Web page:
Opinion

Integration bid begs more questions than answers

East African Whispers

February 20, 2018

By Isaac Mwangi

East African News Agency

News that Tanzania had intercepted 5,000 chicks from Kenya and destroyed them was received with a heavy heart in many quarters, putting into question the region’s determination to forge ahead with regional integration.

Indeed, trade in the region has long been plagued by all manner of non-tariff barriers and difficulties, mainly arising from the lack of political goodwill by leaders.

This has prevented the resolution of pending issues. When it comes to barriers to trade, for instance, new ones are promptly put in place once the previous ones are resolved, making the whole exercise a wanton waste of time and resources.

In the current situation, it is fair to recognise that Tanzania banned the importation of chicks way back in 2007. However, it must also be recognised that a lot of cross-border trade takes place unofficially between the communities in the partner states, especially border communities.

Should this be made illegal? Should any products found to have crossed borders be impounded and burnt?

Part of the reason given by Tanzanian authorities is that the chicks posed a danger through the possible spread of bird flu.

The question then arises, is there an outbreak of bird flu in Kenya, or indeed any East African country? Should Kenya similarly impound and burn any cattle from Tanzania crossing the border into Kenya, on the pretext that such cattle could spread foot and mouth disease, for instance?

Authorities in Tanzania burnt to death 6,400 one-day-old chicks from Kenya at Namanga border late last year, on suspicion they could spread bird flu. Arusha regional livestock official Obedi Nyasembwa said the chicks — worth about Sh12 million — were smuggled from Kenya and were a health risk. Over 5,000 other chicks are reportedly burnt again this year. PHOTO | AGENCY

As the region moves into greater integration, it is expected that there will be greater movement of people, goods, services and capital.

More areas of cooperation will open up between countries. There will be greater need for telecommunications infrastructure, transport services, and cross-border movement for tourism as well as in search of medical services, educational opportunities, and other needs.

Naturally, each country must be willing to loosen the controls as far as many previous requirements are concerned. Of course, there will be need for a proper regulatory environment in many sectors, but goodwill is required where either this does not exist or the existing regulations are against the spirit of the newfound cooperation between countries. And this is where East African countries are failing.

The East African Community has indeed spearheaded the harmonisation of regulations in numerous sectors. This is an ongoing effort that is in no way nearing completion.

There have been efforts geared towards the harmonisation of educational standards so as to come up with levels of equivalence, the legal environment, health and phytosanitary standards, engineering standards, and many other areas. These are welcome and should continue, but any delay in reaching agreement or implementation should never work to the detriment of the region’s citizens.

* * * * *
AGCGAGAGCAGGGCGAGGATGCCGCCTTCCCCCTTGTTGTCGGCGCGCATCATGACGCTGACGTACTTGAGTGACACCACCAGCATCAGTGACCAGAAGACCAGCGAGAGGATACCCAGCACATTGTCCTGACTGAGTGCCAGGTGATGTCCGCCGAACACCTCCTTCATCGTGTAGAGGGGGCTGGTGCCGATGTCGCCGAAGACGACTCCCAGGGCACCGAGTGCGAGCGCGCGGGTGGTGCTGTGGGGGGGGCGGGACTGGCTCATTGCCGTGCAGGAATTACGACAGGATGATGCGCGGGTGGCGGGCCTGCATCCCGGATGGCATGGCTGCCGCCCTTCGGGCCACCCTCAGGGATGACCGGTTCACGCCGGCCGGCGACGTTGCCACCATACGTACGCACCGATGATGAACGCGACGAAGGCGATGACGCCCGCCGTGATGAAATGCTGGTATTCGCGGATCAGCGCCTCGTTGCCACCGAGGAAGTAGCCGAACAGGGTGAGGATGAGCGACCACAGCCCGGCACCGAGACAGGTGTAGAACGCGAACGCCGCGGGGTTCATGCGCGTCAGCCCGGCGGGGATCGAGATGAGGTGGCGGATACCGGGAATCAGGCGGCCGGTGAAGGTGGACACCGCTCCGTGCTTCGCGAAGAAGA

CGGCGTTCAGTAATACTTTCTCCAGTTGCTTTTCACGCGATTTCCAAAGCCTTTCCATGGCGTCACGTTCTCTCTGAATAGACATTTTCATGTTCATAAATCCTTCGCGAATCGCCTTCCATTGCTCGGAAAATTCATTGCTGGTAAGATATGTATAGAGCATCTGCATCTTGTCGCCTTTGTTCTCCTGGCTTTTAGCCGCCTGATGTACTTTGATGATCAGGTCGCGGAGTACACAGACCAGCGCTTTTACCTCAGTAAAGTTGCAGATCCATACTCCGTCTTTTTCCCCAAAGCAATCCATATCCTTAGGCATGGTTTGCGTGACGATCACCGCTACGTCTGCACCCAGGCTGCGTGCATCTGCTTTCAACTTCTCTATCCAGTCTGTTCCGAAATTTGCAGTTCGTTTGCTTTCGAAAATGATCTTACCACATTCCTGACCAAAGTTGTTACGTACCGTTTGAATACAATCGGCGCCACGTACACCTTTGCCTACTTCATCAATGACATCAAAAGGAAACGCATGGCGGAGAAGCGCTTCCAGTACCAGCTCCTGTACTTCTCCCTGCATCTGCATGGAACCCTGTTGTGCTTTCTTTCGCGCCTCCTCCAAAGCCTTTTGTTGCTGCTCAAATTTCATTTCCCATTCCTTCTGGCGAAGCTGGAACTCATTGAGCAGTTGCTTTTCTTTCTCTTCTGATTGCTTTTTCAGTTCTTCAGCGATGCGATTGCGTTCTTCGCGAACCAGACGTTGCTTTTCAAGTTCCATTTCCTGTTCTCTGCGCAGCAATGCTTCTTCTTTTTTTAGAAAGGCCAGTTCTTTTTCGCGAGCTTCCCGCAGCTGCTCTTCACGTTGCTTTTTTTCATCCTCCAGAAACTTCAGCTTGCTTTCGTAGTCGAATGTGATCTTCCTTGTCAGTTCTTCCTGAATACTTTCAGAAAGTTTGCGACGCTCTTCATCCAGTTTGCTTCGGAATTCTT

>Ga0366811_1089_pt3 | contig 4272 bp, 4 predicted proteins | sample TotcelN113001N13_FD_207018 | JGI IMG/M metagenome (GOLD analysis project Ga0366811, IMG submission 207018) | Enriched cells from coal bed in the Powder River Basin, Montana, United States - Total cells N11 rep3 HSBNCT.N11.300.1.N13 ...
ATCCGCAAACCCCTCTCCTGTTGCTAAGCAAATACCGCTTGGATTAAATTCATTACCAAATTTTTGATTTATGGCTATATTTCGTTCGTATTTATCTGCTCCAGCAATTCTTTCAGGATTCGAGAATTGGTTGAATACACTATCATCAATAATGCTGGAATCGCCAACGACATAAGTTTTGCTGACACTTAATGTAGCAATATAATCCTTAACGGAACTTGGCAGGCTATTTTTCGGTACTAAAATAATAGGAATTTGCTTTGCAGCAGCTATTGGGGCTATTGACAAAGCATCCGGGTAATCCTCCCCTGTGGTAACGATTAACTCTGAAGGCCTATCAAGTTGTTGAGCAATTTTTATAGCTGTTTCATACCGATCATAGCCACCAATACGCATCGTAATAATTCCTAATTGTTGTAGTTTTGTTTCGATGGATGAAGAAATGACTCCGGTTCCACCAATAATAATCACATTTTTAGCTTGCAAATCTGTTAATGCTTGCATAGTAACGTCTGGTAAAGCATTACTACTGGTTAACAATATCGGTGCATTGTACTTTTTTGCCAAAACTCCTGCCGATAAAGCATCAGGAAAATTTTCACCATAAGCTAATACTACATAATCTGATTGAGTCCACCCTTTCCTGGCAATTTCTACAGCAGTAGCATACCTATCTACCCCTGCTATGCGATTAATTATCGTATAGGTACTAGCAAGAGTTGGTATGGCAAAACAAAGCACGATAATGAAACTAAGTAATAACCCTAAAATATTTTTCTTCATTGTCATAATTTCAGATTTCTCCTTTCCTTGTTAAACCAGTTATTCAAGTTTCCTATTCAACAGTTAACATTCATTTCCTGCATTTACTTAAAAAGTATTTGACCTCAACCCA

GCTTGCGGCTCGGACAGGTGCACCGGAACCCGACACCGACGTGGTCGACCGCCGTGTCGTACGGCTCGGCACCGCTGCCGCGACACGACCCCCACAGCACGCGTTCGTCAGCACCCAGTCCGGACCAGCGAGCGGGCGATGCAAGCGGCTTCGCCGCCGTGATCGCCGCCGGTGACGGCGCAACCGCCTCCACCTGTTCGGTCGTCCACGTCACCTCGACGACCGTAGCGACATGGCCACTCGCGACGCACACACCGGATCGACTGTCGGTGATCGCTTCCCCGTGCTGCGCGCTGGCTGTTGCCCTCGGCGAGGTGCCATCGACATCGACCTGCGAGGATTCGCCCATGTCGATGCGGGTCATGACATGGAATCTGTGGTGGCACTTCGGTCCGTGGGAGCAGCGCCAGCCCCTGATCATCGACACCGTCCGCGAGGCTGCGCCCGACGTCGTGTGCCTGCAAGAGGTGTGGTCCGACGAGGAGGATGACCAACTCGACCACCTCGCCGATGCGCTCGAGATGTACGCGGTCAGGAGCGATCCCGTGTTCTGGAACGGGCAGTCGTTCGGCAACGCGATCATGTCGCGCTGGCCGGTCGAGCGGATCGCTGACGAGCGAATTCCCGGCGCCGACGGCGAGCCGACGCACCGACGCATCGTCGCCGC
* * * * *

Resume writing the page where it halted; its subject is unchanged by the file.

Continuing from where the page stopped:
There are also areas where there is little sign of agreement. These include issues of land, where there has not been agreement as there are fears in some quarters about opening up to a situation whereby a citizen may buy land anywhere in the whole region.

Yet, such fears must be resolved before the region can have a fully functioning Common Market. In turn, this is a prerequisite for the coming into force of the East African Monetary Union, whose implementation schedule is already lagging far behind schedule.

When countries are still arguing about chicks, confiscating and destroying each other’s produce, what hope is there for a fully functioning Common Market?

How feasible is it to introduce a single currency regime where movement of capital will be curtailed by measures of this type? If we cannot agree on chicks and cattle, what possibility is there that we will agree on more fundamental macroeconomic issues leading to a single currency regime?

L-R: Vice President of Burundi, Presidents Yoweri Museveni of Uganda, John Magufuli of Tanzania, Paul Kagame of Rwanda, Uhuru Kenyatta of Kenya and President of Zanzibar Ali Mohammed Shein, at a past Heads of State Summit in Arusha, Tanzania. All heads of state in the region have confirmed participation in the three-day Heads of State Retreat on Infrastructure and Health Financing and Development slated for Kampala, Uganda, with effect from tomorrow. PHOTO | AGENCY

Increasingly, it appears that East African countries have reached a point where they must make an important decision regarding the future of the integration project.

The six partner states must decide whether they truly want to integrate or they do not. Dilly-dallying will only waste everyone’s time and eventually scuttle the whole ideal, frustrating all those who have held hopes of greater integration.

Perhaps, the aims and scope of integration need to be renegotiated. Maybe, no country is prepared to cede its sovereignty on critical issues, at least not yet.

That is why East African countries quietly downgraded their aspirations from an eventual political federation to a confederation.

It is probably about time that the same approach is taken in other areas as well.

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